For this article we are imagining your A-race is scheduled for August. You can enhance your calendar by adding other events in February, March, April and May. Doing so will allow you to acclimatise to building up for races. Does that sound intense? It shouldn’t. Here are a few pointers to help make these races as productive and enjoyable as possible.
Mix it up. These ‘races’ don’t have to be triathlons. Feel free to select a 5k or a 10k run, or an early-season duathlon.
Practise your race-pace plan. I like my athletes to have a pacing plan for these minor races. Usually I want them
to negative split, and I want you to do so, too. In other words, you’re going to try and race the event’s second half faster than the first half. Executing a negative-split race pace is a great way to build confidence and to learn how it feels to run at a prescribed pace.
Establish interim goals. As you progress through these early-season events, you’re pursuing intermediate benchmarks before your priority A-race. These intermediate races establish low-pressure benchmarks and incentives from which you can gain experience, comfort and skill. Then, as that big race approaches later in the year, you’ll be physically and mentally prepared.
Supercharge the experience. Finally, when you’re ready, you’ll stack a second element onto your smaller races. For example, after a 5k race you’ll immediately jump on your bike. This 15- or 20-mile ride will also include an execution. For example, what pace do you intend to ride? What are you going to accomplish on that day? This type of supercharged test day delivers what I call a ‘marker set’, which is a snapshot of your current fitness and an indication of your progress.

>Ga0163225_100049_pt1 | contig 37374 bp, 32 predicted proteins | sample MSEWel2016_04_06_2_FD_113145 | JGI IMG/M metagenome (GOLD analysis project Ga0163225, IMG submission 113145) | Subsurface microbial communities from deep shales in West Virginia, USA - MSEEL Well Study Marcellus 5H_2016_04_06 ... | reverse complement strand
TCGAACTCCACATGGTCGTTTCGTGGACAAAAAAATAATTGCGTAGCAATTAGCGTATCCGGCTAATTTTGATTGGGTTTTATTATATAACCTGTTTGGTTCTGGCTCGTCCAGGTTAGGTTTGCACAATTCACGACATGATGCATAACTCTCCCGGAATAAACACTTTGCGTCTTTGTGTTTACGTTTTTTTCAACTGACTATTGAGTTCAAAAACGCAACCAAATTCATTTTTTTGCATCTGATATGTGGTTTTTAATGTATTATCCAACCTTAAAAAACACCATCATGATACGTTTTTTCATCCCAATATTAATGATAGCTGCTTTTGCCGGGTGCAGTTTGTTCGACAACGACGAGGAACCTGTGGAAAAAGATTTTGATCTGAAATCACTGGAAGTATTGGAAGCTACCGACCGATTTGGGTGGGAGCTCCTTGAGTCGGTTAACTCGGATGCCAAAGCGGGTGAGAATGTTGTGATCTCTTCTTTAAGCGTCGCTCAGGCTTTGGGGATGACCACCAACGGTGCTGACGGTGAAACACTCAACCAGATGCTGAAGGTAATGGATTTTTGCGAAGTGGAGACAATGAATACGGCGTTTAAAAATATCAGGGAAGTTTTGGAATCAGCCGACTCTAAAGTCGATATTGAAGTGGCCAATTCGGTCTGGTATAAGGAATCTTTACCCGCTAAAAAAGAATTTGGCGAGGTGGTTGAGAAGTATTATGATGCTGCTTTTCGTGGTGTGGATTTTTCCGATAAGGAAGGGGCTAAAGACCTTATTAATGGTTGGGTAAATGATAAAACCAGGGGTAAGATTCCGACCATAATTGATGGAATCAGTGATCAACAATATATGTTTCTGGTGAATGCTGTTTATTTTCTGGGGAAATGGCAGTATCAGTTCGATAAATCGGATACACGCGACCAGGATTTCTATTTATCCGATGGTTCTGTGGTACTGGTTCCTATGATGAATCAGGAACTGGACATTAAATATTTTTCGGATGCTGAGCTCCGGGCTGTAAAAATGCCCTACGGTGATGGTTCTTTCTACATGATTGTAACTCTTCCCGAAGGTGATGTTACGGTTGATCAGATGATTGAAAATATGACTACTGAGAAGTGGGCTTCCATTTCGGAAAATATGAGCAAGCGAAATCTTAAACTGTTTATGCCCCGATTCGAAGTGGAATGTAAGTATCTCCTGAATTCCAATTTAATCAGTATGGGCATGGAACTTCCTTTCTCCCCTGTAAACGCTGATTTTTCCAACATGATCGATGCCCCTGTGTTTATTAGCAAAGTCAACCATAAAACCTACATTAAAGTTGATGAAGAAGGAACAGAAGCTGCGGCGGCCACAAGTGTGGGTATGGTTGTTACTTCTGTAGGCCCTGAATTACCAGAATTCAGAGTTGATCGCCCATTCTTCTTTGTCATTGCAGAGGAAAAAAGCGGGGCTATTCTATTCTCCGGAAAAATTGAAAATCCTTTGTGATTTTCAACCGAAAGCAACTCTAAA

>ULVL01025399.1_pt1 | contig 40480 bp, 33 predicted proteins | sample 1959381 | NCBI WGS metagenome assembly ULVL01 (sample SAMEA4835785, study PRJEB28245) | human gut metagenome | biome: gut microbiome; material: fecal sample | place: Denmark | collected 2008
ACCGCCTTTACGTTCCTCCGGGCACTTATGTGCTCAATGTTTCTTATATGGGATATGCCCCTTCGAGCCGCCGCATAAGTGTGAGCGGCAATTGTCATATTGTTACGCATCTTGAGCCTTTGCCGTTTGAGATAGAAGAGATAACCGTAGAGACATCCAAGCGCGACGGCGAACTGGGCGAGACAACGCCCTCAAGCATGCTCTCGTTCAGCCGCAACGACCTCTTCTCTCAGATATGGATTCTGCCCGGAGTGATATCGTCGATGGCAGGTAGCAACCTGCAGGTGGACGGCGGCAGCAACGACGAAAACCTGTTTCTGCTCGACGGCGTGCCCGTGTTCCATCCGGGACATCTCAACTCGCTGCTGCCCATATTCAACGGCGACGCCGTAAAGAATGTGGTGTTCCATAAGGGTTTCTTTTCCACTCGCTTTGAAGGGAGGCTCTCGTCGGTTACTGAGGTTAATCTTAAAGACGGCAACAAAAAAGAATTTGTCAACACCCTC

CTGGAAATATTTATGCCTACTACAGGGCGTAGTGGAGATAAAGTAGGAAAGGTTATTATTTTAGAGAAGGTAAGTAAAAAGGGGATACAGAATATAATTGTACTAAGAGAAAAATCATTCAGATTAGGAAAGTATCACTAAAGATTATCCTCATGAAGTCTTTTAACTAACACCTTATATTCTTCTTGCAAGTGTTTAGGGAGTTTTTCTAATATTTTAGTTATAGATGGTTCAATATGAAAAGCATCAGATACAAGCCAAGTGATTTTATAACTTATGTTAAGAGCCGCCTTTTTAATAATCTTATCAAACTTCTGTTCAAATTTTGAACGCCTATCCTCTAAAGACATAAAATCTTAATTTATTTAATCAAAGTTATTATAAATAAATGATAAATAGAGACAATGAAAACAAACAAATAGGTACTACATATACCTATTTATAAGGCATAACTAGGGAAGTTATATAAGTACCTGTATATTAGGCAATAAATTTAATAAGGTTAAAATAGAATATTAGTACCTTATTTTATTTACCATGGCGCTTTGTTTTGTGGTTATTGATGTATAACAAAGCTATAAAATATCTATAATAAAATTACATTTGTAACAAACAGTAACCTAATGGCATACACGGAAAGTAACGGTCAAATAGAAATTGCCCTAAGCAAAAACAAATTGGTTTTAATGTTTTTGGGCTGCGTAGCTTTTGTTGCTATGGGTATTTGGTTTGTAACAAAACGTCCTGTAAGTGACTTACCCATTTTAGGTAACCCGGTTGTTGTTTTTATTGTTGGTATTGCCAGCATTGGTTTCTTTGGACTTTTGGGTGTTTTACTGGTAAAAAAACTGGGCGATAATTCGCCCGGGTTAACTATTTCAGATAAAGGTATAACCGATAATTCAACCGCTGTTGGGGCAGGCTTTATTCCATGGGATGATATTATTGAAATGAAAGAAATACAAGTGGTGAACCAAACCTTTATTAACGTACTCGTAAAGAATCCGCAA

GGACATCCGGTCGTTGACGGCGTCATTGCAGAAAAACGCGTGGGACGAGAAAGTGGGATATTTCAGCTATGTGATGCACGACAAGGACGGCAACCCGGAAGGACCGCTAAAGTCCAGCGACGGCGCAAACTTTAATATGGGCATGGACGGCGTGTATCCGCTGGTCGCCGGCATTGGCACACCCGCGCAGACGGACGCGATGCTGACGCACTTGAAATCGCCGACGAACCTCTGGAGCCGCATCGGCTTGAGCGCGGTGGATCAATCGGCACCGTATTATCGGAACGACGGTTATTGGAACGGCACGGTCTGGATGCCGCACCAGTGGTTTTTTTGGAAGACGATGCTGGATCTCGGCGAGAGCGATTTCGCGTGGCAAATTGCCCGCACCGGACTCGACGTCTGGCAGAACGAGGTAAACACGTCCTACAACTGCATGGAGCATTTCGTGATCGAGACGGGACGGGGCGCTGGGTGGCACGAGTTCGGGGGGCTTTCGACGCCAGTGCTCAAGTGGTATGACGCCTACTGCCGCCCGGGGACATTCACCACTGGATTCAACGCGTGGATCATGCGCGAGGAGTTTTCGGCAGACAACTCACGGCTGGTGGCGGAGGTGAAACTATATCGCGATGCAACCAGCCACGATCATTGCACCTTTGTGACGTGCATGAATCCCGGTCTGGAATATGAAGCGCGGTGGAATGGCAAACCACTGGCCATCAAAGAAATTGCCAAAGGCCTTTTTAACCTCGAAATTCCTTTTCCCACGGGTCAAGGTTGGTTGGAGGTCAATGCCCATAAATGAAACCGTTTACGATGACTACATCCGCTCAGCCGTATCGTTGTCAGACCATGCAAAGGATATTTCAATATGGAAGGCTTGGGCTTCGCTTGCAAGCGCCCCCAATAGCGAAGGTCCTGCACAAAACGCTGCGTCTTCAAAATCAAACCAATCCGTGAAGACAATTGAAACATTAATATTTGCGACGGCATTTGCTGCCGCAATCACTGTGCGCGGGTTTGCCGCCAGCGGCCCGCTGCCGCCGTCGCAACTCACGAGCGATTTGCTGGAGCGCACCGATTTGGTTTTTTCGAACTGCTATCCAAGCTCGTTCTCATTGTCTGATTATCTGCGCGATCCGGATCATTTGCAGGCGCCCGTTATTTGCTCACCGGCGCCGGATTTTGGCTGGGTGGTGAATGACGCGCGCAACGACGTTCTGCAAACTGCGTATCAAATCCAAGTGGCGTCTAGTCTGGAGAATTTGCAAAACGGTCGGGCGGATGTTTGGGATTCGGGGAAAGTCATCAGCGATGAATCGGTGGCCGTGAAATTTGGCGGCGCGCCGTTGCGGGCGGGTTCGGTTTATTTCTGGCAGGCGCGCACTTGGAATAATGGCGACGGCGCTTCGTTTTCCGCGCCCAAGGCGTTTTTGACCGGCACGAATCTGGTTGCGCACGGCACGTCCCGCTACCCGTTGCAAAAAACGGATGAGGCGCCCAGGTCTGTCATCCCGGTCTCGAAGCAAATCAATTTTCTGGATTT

In addition to the specific benefits outlined above, these B-races also add vitally important, high- intensity efforts to your overall training. Don’t make the mistake of keeping everything aerobic during the off-season; that will only teach you how to go slowly.
Hit the high intensity
High-intensity interval training (HIIT) is an absolute must to make you stronger and faster. Don’t allow your fast-twitch muscle fibres to lay dormant in the off-season! Here are some simple examples of HIIT workouts that you can incorporate into the end of your aerobic training sessions:
Swim Alternate 25m of dolphin kicking while on your back, with breast stroke pull and a flutter kick. Try to do 16 lengths very hard, with ample rest between efforts. This will really rev up your heart rate!
Bike Begin with a lower (i.e., easier) gear at 105rpm and – every 8 to 12secs – switch to a harder gear for a total of 45seconds of hard effort. Then rest for 90secs and repeat eight times. Be careful not to overload your legs with too big a gear that prevents you from maintaining the target RPM.
Run Use hill repeats to help build strength and increase your turnover. Run 8 x 20secs up the hill while maintaining good form. Rest anywhere from 40 to 60secs, and then repeat eight times.
You now have a better understanding of how to create your event calendar to ramp up to your A-race in August, and you’ve hopefully also learned a bit about how to structure your workouts with purpose by adding small does of HIIT.
Now… how do you schedule this into your weekly training schedule? As a beginner, I suggest aiming
for about nine hours of training per week. During that time I suggest three swims, three bikes and three runs, plus two strength and mobility workouts.
You can learn how I design a nine-hour training week by watching the video on my website (davescottinc.com). There you’ll also find buckets of additional free content that will help you wring the most value from your training.
Dave Scott is the first 6x IRONMAN World Champion and a Master Coach of IRONMAN U. As the founder of the Dave Scott Multisport Institute, he dedicates himself to making triathletes of all levels faster and more efficient. Learn more at www.davescottinc.com